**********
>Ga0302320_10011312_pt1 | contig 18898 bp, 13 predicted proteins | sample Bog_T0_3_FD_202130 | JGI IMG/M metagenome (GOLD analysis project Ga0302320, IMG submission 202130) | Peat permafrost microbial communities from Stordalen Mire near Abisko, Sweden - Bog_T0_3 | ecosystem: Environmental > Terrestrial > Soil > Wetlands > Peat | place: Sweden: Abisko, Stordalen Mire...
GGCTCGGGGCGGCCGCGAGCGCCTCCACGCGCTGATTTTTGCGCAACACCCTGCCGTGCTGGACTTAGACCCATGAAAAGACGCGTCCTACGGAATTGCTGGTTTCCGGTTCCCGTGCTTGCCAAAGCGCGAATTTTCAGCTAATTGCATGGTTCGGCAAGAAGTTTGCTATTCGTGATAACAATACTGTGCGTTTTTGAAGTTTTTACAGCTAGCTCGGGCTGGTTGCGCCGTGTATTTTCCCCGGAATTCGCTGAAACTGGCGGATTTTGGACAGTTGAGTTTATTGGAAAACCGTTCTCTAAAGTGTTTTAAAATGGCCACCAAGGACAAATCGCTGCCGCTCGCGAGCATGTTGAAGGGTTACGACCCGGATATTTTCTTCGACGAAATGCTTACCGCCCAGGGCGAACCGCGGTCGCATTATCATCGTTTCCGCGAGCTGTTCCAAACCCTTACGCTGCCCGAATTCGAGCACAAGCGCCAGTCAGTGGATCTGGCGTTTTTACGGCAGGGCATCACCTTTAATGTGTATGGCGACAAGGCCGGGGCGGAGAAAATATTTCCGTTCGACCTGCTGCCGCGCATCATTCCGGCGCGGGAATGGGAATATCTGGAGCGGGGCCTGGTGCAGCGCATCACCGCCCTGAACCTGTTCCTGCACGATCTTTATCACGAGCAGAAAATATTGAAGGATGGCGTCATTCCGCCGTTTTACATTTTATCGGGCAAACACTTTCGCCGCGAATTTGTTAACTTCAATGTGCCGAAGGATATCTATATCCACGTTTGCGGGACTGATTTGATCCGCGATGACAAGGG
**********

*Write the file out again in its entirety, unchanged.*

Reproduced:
>Ga0302320_10011312_pt1 | contig 18898 bp, 13 predicted proteins | sample Bog_T0_3_FD_202130 | JGI IMG/M metagenome (GOLD analysis project Ga0302320, IMG submission 202130) | Peat permafrost microbial communities from Stordalen Mire near Abisko, Sweden - Bog_T0_3 | ecosystem: Environmental > Terrestrial > Soil > Wetlands > Peat | place: Sweden: Abisko, Stordalen Mire...
GGCTCGGGGCGGCCGCGAGCGCCTCCACGCGCTGATTTTTGCGCAACACCCTGCCGTGCTGGACTTAGACCCATGAAAAGACGCGTCCTACGGAATTGCTGGTTTCCGGTTCCCGTGCTTGCCAAAGCGCGAATTTTCAGCTAATTGCATGGTTCGGCAAGAAGTTTGCTATTCGTGATAACAATACTGTGCGTTTTTGAAGTTTTTACAGCTAGCTCGGGCTGGTTGCGCCGTGTATTTTCCCCGGAATTCGCTGAAACTGGCGGATTTTGGACAGTTGAGTTTATTGGAAAACCGTTCTCTAAAGTGTTTTAAAATGGCCACCAAGGACAAATCGCTGCCGCTCGCGAGCATGTTGAAGGGTTACGACCCGGATATTTTCTTCGACGAAATGCTTACCGCCCAGGGCGAACCGCGGTCGCATTATCATCGTTTCCGCGAGCTGTTCCAAACCCTTACGCTGCCCGAATTCGAGCACAAGCGCCAGTCAGTGGATCTGGCGTTTTTACGGCAGGGCATCACCTTTAATGTGTATGGCGACAAGGCCGGGGCGGAGAAAATATTTCCGTTCGACCTGCTGCCGCGCATCATTCCGGCGCGGGAATGGGAATATCTGGAGCGGGGCCTGGTGCAGCGCATCACCGCCCTGAACCTGTTCCTGCACGATCTTTATCACGAGCAGAAAATATTGAAGGATGGCGTCATTCCGCCGTTTTACATTTTATCGGGCAAACACTTTCGCCGCGAATTTGTTAACTTCAATGTGCCGAAGGATATCTATATCCACGTTTGCGGGACTGATTTGATCCGCGATGACAAGGG